Memories, of the Way We Were

by Elizabeth

On our way out to CO for missions training we drove through Fort Riley and Junction City, Kansas.  Fort Riley looked just the same.  All the housing, just as I remembered it, having ridden through those streets on the school bus so many times.  I got out of the van at our old quarters and walked around.  I met my first homeschooled friend there, next door.  Drove past the garages converted from horse stables.  Drove up the hill to my old middle school, where I passed my very favorite school year, 6th grade.  Not even Mrs. Sample’s Brit Lit and Mr Smith’s Chemistry in 10th grade at Lee’s Summit High School could eclipse my year at Fort Riley Middle School.  Drove past the big hill where Dad left us sledding in the cold with those homeschooled friends and Mom got so irritated.  Drove past the Fort Riley Elementary School where the tall metal swings still stood, 20 years later.  On the way out of post there was a dog park where the buffalo used to be. No more caged bison.  Shocking, I know.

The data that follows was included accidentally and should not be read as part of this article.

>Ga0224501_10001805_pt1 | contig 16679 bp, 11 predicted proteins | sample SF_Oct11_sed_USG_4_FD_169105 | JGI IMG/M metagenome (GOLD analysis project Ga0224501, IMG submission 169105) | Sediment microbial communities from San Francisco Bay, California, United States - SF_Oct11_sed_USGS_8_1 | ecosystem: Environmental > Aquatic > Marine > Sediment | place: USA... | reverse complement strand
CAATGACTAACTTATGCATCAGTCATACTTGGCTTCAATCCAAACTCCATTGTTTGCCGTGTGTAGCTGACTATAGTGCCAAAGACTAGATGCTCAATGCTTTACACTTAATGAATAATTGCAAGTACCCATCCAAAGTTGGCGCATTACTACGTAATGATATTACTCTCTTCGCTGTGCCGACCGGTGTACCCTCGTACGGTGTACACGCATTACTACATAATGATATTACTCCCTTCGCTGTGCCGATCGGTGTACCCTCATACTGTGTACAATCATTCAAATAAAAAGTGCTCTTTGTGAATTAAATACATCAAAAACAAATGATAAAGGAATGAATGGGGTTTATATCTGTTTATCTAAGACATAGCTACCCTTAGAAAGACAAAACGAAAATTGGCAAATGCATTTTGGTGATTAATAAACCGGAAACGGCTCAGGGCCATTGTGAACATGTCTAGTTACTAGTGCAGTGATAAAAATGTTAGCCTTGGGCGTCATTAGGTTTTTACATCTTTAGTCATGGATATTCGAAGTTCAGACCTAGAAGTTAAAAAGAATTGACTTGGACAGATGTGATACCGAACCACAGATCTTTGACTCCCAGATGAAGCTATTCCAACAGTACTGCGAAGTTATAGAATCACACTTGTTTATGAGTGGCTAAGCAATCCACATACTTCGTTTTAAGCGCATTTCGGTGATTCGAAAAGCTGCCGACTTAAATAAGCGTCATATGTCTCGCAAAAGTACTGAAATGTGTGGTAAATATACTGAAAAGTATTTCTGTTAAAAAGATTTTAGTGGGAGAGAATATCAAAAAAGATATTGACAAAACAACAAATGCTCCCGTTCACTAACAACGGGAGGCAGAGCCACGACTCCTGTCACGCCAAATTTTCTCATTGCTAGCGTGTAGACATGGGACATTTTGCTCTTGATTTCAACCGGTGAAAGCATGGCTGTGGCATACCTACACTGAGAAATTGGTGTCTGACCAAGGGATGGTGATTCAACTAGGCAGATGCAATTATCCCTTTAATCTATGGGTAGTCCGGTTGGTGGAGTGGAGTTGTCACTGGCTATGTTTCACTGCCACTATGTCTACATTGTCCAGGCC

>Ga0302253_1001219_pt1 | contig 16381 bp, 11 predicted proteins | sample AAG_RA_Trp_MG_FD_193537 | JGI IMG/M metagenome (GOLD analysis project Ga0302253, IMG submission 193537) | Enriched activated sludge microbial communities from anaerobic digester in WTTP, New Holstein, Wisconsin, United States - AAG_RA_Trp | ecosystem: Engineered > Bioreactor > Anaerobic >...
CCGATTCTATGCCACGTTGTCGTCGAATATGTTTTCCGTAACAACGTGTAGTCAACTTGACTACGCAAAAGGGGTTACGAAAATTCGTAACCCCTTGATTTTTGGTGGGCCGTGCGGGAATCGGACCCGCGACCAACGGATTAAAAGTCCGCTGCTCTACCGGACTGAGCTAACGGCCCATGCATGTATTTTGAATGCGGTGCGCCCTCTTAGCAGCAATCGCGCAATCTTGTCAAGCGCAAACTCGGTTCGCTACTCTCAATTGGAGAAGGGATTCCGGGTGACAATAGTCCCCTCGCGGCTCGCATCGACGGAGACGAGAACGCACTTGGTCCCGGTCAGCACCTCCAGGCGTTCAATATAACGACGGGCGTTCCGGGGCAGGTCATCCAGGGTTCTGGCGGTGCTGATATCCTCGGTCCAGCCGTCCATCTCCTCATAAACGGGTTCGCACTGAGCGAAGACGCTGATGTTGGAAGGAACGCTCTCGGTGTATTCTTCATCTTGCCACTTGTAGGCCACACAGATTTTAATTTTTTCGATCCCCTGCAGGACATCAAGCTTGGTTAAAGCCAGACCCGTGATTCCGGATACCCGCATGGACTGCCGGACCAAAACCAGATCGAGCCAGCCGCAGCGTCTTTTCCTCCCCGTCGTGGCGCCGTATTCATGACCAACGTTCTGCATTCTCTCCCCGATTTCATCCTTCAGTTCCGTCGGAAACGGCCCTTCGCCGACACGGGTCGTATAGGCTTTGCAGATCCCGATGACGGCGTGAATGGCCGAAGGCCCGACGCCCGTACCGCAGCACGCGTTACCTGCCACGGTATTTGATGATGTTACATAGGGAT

We drove through Junction City to our townhouse there.  I tap danced in that kitchen, read in my bedroom with the window open while it rained, talked to Dad in my bedroom, just the two of us.  We drove past the Church of Christ in Junction City, which was so much smaller than I remember it I almost couldn’t believe it.  The years at that church were very formative for me spiritually because that’s when I started going to Silver Maple Camp.  Camp is where my love of singing was born, and it was a place of incredible learning.  I returned to Silver Maple year after year until I was in high school.

Lastly we stopped by Eisenhower Elementary, the school I attended before we moved on post. I sat and nursed Faith, my fourth born, on the step of the shadeless playground where I played so many years before, and watched my older 3 play now.

As I contemplate leaving the country of my birth for a new one, I am so thankful my husband took an hour break on our drive through Kansas to let me see with adult eyes the places of my youth.  Over the last few months I have been able to process my years in Fort Riley and Junction City.  I’ve finally integrated the bad (the part when kids were mean to me as the new kid in school) with all the good.  In many ways those years were defining for me, and my soul is at peace with them now.

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